Poetry Connection: Connecting with our Deceased Loved Ones

Originally published in the Santa Barbara Independent

While this week is all about Christmas for me. One of the traditions I will add to my holiday events is Hospice’s Light Up a Life. I have to admit when Poet Laureate Emerita, Perie Longo, Santa Barbara’s second poet laureate, asked me to read poetry at two Hospice events, I was a little reluctant. Hospice is that bittersweet institution you don’t know you need until you are faced with the final days of a loved one. I usually keep my grief to myself and don’t wish to be consoled by strangers. However, the hospice celebrations consisted of a series of uplifting celebrations of life.

Light Up a Light is a fundraiser where people buy stars for their loved ones. After a name is placed on a star, you can put the star on their large tree or have a firefighter reach the highest bough. Given my history with Hospice and the many hours I spent taking care of my grandmother during her last month of life, I realized how nice it felt to give back to the organization. Although all events are very similar, each location adds its own flair. My favorite out of Santa Barbara, Montecito, Carpinteria, and Goleta was the one in Carpinteria because the program follows the town’s Christmas Parade and everyone is in a festive mood. The post parade crowd drew a large audience. There was also the opportunity to do some last-minute Christmas shopping at the local art market. The challenge for me was having so many events crammed into the one week, beginning with the local author day the previous Saturday at the Santa Barbara Public Library, followed by the opening Light Up a Life event in front of the Lobero Theater, followed by rehearsals for Las Posadas, the Carpinteria Light Up a Life on Wednesday, a poetry workshop and  the Independent’s holiday party on Thursday, followed by Una Noche de las Posadas on Friday. A busy week but I wouldn’t have it any other way.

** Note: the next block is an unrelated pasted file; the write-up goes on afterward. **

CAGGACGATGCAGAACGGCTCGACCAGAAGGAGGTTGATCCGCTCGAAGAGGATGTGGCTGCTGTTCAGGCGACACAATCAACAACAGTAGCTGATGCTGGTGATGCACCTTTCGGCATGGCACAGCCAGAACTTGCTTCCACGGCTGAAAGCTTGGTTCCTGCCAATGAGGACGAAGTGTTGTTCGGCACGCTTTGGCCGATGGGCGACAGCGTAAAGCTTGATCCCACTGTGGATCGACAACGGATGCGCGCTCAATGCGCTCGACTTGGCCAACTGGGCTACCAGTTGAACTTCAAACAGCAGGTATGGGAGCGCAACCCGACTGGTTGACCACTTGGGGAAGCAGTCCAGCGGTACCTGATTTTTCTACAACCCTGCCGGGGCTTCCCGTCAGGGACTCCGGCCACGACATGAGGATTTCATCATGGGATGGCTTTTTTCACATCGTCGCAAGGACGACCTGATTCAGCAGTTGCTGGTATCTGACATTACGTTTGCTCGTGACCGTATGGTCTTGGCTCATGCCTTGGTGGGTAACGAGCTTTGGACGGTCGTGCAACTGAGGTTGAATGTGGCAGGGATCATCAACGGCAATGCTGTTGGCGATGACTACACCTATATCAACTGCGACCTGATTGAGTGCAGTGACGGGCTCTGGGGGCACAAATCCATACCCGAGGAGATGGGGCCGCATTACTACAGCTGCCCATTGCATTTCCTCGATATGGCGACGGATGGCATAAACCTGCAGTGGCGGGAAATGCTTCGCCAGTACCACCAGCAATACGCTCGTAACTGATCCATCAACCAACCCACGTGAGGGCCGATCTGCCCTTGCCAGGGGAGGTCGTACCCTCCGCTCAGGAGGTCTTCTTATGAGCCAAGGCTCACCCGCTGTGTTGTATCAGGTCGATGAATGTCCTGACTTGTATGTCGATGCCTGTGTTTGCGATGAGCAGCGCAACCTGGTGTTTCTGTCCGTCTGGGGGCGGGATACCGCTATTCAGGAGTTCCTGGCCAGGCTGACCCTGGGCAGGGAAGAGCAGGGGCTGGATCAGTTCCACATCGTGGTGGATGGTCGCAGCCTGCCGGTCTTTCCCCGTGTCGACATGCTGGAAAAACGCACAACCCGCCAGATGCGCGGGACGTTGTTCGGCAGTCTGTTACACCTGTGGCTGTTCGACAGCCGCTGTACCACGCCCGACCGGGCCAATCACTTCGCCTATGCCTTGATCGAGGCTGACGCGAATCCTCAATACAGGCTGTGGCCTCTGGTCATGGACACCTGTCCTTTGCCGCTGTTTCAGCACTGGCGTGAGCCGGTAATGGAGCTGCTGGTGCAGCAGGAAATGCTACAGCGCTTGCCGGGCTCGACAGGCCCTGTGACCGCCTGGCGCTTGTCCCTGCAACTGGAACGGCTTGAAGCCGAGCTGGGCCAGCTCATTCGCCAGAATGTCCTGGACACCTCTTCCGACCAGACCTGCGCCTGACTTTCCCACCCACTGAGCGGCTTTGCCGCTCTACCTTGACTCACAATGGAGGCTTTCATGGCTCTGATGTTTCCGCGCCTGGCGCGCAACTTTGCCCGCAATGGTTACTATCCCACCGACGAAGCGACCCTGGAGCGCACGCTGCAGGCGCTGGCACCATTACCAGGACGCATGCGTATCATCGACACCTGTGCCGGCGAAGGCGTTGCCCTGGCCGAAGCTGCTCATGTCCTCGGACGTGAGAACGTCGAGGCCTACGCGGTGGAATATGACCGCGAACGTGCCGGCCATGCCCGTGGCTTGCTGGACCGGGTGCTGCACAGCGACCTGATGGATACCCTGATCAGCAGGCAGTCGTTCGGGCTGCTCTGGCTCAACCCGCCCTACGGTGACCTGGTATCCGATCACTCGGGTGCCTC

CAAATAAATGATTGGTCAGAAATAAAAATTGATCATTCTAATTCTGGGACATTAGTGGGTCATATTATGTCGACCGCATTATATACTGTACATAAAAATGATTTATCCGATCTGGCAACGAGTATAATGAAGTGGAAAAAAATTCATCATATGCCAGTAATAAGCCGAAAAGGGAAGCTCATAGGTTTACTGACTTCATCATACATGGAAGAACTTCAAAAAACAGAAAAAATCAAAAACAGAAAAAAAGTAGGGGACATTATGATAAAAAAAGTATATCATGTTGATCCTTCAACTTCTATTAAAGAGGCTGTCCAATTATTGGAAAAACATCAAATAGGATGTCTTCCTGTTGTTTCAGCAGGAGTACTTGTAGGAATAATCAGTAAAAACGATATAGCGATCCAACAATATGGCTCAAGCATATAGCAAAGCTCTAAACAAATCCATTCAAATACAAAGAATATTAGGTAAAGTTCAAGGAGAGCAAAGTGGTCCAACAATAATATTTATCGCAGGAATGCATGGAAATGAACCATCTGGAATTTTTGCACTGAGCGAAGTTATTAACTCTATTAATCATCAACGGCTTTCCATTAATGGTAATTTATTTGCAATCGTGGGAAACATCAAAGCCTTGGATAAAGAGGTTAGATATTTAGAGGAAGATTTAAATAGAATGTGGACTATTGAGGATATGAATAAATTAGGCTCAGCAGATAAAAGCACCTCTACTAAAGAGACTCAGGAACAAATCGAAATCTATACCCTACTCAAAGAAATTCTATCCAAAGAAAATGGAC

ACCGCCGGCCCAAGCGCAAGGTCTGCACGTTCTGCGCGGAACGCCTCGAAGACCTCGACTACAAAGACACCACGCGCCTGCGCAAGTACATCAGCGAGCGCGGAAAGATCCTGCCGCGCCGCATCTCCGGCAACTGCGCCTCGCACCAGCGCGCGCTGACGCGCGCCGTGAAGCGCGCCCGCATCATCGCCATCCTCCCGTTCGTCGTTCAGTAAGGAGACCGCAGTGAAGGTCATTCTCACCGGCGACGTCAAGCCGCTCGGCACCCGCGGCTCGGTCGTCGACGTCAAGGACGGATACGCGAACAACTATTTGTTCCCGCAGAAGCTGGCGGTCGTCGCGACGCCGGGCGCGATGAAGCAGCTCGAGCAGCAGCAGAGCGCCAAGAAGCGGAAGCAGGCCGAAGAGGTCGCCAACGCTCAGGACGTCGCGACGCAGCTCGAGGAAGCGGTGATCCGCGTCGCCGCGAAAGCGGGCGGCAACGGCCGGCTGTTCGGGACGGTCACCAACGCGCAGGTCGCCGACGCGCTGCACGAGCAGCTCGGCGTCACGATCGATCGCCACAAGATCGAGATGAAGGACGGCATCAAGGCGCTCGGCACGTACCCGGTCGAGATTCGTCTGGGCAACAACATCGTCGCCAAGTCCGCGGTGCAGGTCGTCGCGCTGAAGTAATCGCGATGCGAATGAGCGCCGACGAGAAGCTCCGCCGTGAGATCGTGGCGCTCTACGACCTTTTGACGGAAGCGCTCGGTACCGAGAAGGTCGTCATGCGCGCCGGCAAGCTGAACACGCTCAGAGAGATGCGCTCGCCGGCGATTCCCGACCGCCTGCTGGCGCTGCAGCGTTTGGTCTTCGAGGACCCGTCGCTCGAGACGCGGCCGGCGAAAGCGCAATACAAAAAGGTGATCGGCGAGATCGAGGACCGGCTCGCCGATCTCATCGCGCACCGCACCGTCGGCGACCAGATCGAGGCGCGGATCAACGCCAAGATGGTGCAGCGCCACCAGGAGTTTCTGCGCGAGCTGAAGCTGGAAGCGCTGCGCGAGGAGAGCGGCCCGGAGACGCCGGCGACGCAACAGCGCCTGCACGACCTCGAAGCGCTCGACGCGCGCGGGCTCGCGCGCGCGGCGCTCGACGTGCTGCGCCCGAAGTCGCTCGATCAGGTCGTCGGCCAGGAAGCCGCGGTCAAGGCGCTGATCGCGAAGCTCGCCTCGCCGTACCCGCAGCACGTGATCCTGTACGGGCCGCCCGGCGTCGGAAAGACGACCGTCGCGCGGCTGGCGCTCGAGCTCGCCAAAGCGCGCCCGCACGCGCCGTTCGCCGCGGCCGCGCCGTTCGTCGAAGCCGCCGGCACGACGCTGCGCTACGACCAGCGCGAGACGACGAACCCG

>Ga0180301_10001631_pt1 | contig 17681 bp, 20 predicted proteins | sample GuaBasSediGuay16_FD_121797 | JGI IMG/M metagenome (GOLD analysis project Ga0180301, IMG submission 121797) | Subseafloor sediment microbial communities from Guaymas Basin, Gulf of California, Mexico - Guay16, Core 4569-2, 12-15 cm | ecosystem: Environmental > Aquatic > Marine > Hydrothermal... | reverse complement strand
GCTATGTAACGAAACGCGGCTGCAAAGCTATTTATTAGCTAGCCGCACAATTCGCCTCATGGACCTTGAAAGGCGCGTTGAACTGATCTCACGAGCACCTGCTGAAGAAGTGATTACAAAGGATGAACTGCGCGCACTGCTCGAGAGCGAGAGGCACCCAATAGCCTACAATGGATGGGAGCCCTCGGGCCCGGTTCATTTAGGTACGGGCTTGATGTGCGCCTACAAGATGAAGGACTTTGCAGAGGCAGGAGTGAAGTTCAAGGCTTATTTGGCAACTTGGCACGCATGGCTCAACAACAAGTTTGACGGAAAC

I read my poem, “What the Birds Know,” from my latest book, Bird Forgiveness. The poem is about taking care of my grandmother during her last days. Thanks to hospice, my family was able to bring my grandmother home after the doctor declared there was nothing more that could be done for her. These are such hard words to hear and hospice helps family with at home support and counseling. In my case, these events happened in Del Rio, Texas.

In Santa Barbara, my hospice stories revolve around losing two good friends, most recently our beloved former Poet Laureate Sojourner Kincaid Rolle. I spent several afternoons sitting with Sojourner in her hospice room in hopes that my presence would ease her journey. In the last days of her life, I learned more about Sojourner through the variety of friends and relatives who came to visit her than in the twenty years of our friendship.

I am grateful that Perie Longo asked me read at half of the hospice events. Perie is an important member of Hospice of Santa Barbara, where she has led a group on Writing Poetry for Bereavement for twenty years; she says it feels like only twenty weeks. One of the recent changes is that the group meets on Zoom. She says that each face on zoom is part of quilt of comfort, each poem a frame to contain and hold the moment that helps everyone on the path to healing. Perie describes how over the years each group continues to be different and unique:

“I ask ‘Where does your heart land, On what word or phrase?’ The discussion prompts emotional response and those who attend write from their heart. The poetry is fresh and vulnerable, a gift to each and in a way, to me. I do point out about poetic devises used by the poet, such as metaphor, image, specific details, perhaps structure, but mostly the rawness of emotion creates a safe place for sharing and support”

This week’s poetry connection poem features Perie Longo, second Poet Laureate of the City of Santa Barbara, author of four books of poetry, and recipient of the Woman of Achievement Award from the Santa Barbara Chapter of the Association for Women in Communication. In addition to being a marriage and family therapist, as well as a poetry therapist, she is a founding faculty member of the Santa Barbara Writers Conference Poetry Workshop. She also hosts the Santa Barbara Summer Poetry Workshop.